Thorn was just trying to find his outlaw father when he got caught by slavers and was sold to executioner Tyburn of House Shadow. Lilith Shadow was never supposed to rule Gehenna, but then her family was killed.
I picked this one up because of this review. Initially this series didn’t strike me as particularly diverse from reading the blurb, but the author’s commentary on the Middle Eastern inspiration as well as an #ownvoice Muslim reviewer’s thoughts quickly confirmed that this was a trilogy I wanted to read.
The white-guy-being a slave part made me nervous, but it was a small part of the overall story and not poorly done. I did also wish for the House of Shadow to have more skin tone variety, but some information about House Solar covered that to my satisfaction.
Khan invests heavily in three similarly-aged characters, but only two have viewpoints in this book, which was so smart. While K’leef is a main part of the trio and the plot, his motivations and actions ultimately have to be deduced, and the novel manages to be balanced. What I didn’t love, even though I understood it, is the whole arranged-child-marriage thing. Thankfully, Lilly was not afraid to repeatedly call out how ludicrous it was and exercise her own agency to change her situation (not always for the better).
The magic system is fairly complex, so a good deal of this first book had to go towards introducing readers to the workings of not just the magic, but also the political systems that work around the various types of magic. And also how daily life works in this world and how it is influenced by both politics and magic.
Khan does a good job of parceling out all this information without doing infodumps. He uses situations, like when Thorn angers the wrong noble and the other boys point out that he’s the outsider and they need to stay out of trouble. Of course, Thorn’s isolation combined with hidden heritage make him a good target for Lily’s friendship.
Lily finds that unexpected leadership comes with many more headaches and sorrows than desired. Her arc was all I could have desired, and I especially appreciated that Khan allowed her and Thorn (and K’leef) to be equal partners. Finding out that the character was inspired by Malala Yousafzai made so much sense.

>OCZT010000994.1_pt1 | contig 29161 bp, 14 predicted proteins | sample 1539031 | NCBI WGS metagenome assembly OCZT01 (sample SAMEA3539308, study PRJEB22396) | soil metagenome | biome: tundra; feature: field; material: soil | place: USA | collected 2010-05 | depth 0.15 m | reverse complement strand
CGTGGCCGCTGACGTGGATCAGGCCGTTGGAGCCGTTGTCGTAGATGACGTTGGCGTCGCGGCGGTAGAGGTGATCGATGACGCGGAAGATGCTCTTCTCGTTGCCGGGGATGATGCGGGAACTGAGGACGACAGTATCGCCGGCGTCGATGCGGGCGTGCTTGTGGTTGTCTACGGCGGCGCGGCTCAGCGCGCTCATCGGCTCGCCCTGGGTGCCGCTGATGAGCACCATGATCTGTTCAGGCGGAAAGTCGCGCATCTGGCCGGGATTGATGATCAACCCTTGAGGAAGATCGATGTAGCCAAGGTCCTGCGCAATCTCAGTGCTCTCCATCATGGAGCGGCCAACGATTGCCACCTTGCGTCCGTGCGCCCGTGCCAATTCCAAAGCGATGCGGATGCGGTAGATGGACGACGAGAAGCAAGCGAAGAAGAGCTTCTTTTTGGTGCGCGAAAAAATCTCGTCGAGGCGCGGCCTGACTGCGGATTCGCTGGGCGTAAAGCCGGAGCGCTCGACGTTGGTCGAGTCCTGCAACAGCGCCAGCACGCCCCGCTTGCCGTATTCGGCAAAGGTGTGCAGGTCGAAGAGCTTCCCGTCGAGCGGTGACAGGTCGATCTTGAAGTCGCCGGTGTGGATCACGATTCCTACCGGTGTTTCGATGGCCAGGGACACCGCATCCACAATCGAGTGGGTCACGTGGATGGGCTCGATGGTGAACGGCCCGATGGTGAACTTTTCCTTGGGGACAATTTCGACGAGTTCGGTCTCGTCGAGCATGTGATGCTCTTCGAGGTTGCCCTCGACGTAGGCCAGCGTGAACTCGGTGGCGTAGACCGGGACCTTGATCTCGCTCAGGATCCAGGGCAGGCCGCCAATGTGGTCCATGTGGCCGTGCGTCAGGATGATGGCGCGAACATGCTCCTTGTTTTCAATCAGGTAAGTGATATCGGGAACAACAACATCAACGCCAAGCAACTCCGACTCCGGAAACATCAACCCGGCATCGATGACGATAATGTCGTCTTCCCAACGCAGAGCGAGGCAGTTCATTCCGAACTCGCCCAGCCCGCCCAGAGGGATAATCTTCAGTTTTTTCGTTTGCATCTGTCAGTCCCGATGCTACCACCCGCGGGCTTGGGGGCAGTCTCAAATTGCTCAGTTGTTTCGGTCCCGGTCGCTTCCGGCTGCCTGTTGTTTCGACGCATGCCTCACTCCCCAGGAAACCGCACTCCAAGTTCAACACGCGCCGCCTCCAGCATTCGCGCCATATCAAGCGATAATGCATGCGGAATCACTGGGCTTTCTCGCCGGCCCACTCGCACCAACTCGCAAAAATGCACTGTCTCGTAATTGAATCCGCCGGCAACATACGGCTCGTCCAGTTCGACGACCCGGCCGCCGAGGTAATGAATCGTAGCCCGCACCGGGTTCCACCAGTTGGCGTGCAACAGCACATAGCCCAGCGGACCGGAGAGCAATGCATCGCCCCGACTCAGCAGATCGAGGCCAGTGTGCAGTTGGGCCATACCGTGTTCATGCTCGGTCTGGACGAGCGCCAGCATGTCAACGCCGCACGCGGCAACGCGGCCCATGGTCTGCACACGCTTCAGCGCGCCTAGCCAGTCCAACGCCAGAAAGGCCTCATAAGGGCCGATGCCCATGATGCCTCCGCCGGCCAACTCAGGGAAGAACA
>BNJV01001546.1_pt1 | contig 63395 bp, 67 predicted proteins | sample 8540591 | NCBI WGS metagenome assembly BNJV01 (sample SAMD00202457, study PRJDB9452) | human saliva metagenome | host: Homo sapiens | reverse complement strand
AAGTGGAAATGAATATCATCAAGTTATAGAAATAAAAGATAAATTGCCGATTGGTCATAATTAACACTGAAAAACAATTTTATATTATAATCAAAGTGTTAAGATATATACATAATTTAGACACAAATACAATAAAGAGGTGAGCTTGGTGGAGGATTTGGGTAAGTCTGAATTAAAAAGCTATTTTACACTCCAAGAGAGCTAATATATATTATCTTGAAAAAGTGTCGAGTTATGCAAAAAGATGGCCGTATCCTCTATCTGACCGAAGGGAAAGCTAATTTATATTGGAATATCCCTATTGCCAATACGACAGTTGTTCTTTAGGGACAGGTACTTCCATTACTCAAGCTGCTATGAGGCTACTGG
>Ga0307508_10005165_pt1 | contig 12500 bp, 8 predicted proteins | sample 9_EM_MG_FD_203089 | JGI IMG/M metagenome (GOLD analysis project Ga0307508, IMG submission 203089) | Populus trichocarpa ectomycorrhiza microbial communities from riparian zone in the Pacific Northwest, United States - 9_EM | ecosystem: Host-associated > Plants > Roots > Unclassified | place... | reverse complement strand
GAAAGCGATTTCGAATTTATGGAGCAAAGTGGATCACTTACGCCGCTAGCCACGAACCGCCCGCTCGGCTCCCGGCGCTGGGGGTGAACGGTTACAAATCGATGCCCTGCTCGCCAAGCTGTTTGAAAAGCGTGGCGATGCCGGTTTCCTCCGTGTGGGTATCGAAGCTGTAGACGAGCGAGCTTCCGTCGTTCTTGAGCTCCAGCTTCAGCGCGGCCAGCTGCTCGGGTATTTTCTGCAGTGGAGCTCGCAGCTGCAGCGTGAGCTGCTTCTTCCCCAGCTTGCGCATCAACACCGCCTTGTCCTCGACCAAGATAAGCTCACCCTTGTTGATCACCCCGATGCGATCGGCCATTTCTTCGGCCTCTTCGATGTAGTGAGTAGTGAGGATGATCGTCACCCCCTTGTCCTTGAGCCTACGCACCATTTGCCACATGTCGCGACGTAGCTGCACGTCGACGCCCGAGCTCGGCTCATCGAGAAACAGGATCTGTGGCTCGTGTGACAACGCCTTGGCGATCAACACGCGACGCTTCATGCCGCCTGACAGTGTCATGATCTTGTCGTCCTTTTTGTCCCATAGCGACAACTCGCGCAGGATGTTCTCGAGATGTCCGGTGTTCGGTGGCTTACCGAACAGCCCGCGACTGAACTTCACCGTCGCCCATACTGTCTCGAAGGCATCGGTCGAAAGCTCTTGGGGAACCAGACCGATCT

The book is divided into three sections based on the location. Most is set at Castle Gloom, with the first and last sixth in another place. Chapters are kept short and the plot is always moving even when the characters are pinned down, to the very last page! Regular full page artwork is interspersed, which is mostly excellent with a few duds. Gehenna gets a full map with lots of interesting tidbits that don’t come in to this story, and I always appreciate that in a fantasy novel. This was still middle grade, but the plot was less MG-ish than most, which made it far more interesting to an adult fantasy fan.
The interior pages made a little flipbook of a bat flying. The book as a whole had a interesting design and I appreciated that the letterer and cover designer got cover billing, even if they and the artist, were relegated to the back cover. It has a sturdy matte cover and acceptable pages and binding, which has me perplexed – Disney Hyperion is so inconsistent with paperback quality! I ended up buying a used softcover copy of this first book for expediency and cost efficiency, but maybe I’ll look at new for the others.
Be forewarned that this novel contains significant deaths including murder, zombies vampires and other undead, grave-robbing, slavery, poaching, starvation, kidnapping, attempted forced child marriage, loss of parents, burning, petty thievery, bullying, beatings, betrayal, political maneuverings, a menagerie, and lots of bats. That sounds really dark, doesn’t it? But it’s also a beautiful story about friendship and loyalty and accepting yourself no matter how strange, with serious-yet-campy goth trappings and lots of magic.
Yes, this had more death and gloom than I remember middle schoolers wanting in a fantasy novel. It’s not horror exactly, despite all the murders and zombies and so on. Those are all tied up in the magic and politics of this fantasy world. I think this would work well for kids who are into the School of Good and Evil series, or fans of Hoodoo. Simply because of said murders and horror trappings (plus very mild romance) I’d put this at the upper end of MG or a high-low read for teens.
Recommended for mature MG and up.